Imagine the nuclear power plant in your town has a meltdown and thousands of people need to be evacuated. Nineteen people are dead and thousands are homeless. Now imagine that you are sixteen years old, both of your parents were killed in the accident, and your father is the one being held responsible for the disaster.
This is how Close Your Eyes, Hold Hands begins. Emily hears people talking about her family. She hears their anger and desire to place blame. She is scared, and she doesn’t want anyone to know who she is, so she runs away and changes her name. She tries hiding out at a teen shelter until she thinks someone might be on the verge of discovering who she is, so she moves on to become one of the many homeless children on the streets of Burlington, Vermont.
Close Your Eyes, Hold Hands is written in the form of Emily’s journal entries. Through her journal writing, we slowly come to know the story of her life after the reactor melts down. Her writing jumps around in time, in much the same way as her thoughts would if she were speaking aloud. “I built an igloo against the cold out of black trash bags filled with wet leaves” is how she begins her story.
Bohjalian’s narration of a teenage girl is very believable. In the acknowledgments, he states that he has his nineteen year old daughter to thank for that.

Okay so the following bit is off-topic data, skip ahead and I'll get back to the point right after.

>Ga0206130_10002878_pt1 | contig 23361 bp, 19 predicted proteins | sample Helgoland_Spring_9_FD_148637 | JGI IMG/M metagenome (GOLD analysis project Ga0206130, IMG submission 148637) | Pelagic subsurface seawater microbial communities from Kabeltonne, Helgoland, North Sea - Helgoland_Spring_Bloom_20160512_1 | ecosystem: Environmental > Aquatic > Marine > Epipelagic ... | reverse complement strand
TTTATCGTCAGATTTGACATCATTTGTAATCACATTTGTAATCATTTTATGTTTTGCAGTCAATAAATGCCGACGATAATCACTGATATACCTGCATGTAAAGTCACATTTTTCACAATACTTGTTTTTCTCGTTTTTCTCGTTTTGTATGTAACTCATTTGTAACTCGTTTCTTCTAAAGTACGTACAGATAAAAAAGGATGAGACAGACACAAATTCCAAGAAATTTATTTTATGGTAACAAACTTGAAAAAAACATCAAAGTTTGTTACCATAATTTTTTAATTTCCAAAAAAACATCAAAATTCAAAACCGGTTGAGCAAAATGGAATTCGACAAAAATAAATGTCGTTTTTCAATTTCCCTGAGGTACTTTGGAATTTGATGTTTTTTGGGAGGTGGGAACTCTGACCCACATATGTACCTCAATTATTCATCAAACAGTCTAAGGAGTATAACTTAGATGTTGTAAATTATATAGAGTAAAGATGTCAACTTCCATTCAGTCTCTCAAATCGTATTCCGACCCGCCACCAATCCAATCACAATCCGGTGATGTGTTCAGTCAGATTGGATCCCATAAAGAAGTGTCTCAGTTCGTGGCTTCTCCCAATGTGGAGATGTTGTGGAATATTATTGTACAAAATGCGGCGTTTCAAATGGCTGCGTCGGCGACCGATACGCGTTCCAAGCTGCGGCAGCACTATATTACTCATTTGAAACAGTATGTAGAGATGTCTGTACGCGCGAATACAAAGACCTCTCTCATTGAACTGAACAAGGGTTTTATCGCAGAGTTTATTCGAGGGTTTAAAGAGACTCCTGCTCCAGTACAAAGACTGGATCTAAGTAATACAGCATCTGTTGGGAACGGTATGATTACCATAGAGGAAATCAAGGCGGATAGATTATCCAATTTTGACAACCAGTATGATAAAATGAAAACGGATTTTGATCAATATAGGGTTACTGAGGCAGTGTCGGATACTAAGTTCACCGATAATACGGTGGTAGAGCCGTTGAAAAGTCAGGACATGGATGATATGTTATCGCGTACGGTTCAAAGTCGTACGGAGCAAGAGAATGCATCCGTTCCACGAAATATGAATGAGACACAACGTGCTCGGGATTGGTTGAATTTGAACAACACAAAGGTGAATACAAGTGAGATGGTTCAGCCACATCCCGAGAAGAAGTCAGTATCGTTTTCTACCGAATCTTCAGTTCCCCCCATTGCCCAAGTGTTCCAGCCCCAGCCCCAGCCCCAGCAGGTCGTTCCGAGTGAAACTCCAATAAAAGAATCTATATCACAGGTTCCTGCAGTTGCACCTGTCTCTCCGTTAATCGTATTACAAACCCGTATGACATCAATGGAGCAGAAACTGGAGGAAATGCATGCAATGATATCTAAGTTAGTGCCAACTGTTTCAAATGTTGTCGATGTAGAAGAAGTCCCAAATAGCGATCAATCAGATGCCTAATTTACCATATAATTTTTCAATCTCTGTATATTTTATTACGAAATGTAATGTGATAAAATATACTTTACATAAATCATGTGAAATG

At times, Emily’s story is hard to read about. She describes life on the street; how things work, what your need to do sometimes to get money. She describes how she hates herself, and the kinds of things she does as a result of this. But the story is compelling, and I read it with a sense of hope for Emily as she navigated her way back to herself. I was deeply curious about how this book was going to end.
Bohjalian uses a nuclear meltdown as the background to his book, but really this story is about the idea of home and identity. Who are we when we no longer have a home? And, how can we find ourselves again?
I have read several books by Chris Bohjalian, some of which I have liked better than others. I would say this is one of his better ones.
Here are some passages from the book:
This was nothing like what my life was supposed to be. And the Oxies weren’t helping. I felt like the lowest, most vile, most pathetic thing on the planet… But, looking back, you know what’s the saddest thing? How easy it is to get used to that feeling when you’re hungry and scared and alone.
Sometimes I just wish I could go back in time. God. I so really do.
I know I’ve been through a lot, but sometimes I’m not sure if I can think of anything sadder than a homeless person with a homeless dog.
We watch it, we read about it, and then we move on. As a species, we’re either very resilient or super callous. I don’t know which.
… home was the place where, when you have done absolutely everything wrong, they have to take you in.
I could close my eyes all I wanted, but I still had no one to hold my hand.
You can find another good review about this book at The Gilmore Guide to Books.